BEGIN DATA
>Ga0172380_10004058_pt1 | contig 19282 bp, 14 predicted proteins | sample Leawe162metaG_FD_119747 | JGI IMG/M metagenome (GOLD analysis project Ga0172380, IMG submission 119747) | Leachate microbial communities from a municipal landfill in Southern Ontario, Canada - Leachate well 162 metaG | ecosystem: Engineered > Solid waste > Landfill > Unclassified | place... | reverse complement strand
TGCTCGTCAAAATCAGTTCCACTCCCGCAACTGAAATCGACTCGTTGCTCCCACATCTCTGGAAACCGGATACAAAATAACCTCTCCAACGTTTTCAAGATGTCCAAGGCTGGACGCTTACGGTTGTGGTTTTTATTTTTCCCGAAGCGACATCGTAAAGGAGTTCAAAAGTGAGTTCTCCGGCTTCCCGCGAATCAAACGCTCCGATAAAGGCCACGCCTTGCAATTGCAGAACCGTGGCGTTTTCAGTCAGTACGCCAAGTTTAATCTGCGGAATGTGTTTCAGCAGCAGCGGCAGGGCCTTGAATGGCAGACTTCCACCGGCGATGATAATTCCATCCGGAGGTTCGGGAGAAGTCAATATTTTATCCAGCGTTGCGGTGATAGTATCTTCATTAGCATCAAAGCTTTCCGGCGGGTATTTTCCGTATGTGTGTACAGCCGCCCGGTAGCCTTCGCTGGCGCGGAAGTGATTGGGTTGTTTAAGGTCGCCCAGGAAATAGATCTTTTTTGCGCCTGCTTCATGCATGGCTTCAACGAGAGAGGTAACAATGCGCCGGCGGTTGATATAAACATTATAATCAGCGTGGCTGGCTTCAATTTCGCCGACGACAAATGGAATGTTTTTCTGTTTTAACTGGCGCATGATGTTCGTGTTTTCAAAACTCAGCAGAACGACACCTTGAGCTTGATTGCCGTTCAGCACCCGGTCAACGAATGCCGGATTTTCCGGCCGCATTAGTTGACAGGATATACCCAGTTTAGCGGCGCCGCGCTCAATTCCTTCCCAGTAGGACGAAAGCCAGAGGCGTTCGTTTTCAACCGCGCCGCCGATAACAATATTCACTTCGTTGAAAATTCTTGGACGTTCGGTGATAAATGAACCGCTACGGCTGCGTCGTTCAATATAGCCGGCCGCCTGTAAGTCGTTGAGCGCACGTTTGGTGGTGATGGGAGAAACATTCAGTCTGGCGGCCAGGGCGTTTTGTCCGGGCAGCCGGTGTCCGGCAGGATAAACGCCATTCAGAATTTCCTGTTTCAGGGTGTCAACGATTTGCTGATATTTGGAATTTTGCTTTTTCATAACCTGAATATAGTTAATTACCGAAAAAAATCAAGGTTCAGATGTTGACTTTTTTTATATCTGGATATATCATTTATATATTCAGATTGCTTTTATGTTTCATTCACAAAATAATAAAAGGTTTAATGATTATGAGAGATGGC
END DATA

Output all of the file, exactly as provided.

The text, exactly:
>Ga0172380_10004058_pt1 | contig 19282 bp, 14 predicted proteins | sample Leawe162metaG_FD_119747 | JGI IMG/M metagenome (GOLD analysis project Ga0172380, IMG submission 119747) | Leachate microbial communities from a municipal landfill in Southern Ontario, Canada - Leachate well 162 metaG | ecosystem: Engineered > Solid waste > Landfill > Unclassified | place... | reverse complement strand
TGCTCGTCAAAATCAGTTCCACTCCCGCAACTGAAATCGACTCGTTGCTCCCACATCTCTGGAAACCGGATACAAAATAACCTCTCCAACGTTTTCAAGATGTCCAAGGCTGGACGCTTACGGTTGTGGTTTTTATTTTTCCCGAAGCGACATCGTAAAGGAGTTCAAAAGTGAGTTCTCCGGCTTCCCGCGAATCAAACGCTCCGATAAAGGCCACGCCTTGCAATTGCAGAACCGTGGCGTTTTCAGTCAGTACGCCAAGTTTAATCTGCGGAATGTGTTTCAGCAGCAGCGGCAGGGCCTTGAATGGCAGACTTCCACCGGCGATGATAATTCCATCCGGAGGTTCGGGAGAAGTCAATATTTTATCCAGCGTTGCGGTGATAGTATCTTCATTAGCATCAAAGCTTTCCGGCGGGTATTTTCCGTATGTGTGTACAGCCGCCCGGTAGCCTTCGCTGGCGCGGAAGTGATTGGGTTGTTTAAGGTCGCCCAGGAAATAGATCTTTTTTGCGCCTGCTTCATGCATGGCTTCAACGAGAGAGGTAACAATGCGCCGGCGGTTGATATAAACATTATAATCAGCGTGGCTGGCTTCAATTTCGCCGACGACAAATGGAATGTTTTTCTGTTTTAACTGGCGCATGATGTTCGTGTTTTCAAAACTCAGCAGAACGACACCTTGAGCTTGATTGCCGTTCAGCACCCGGTCAACGAATGCCGGATTTTCCGGCCGCATTAGTTGACAGGATATACCCAGTTTAGCGGCGCCGCGCTCAATTCCTTCCCAGTAGGACGAAAGCCAGAGGCGTTCGTTTTCAACCGCGCCGCCGATAACAATATTCACTTCGTTGAAAATTCTTGGACGTTCGGTGATAAATGAACCGCTACGGCTGCGTCGTTCAATATAGCCGGCCGCCTGTAAGTCGTTGAGCGCACGTTTGGTGGTGATGGGAGAAACATTCAGTCTGGCGGCCAGGGCGTTTTGTCCGGGCAGCCGGTGTCCGGCAGGATAAACGCCATTCAGAATTTCCTGTTTCAGGGTGTCAACGATTTGCTGATATTTGGAATTTTGCTTTTTCATAACCTGAATATAGTTAATTACCGAAAAAAATCAAGGTTCAGATGTTGACTTTTTTTATATCTGGATATATCATTTATATATTCAGATTGCTTTTATGTTTCATTCACAAAATAATAAAAGGTTTAATGATTATGAGAGATGGC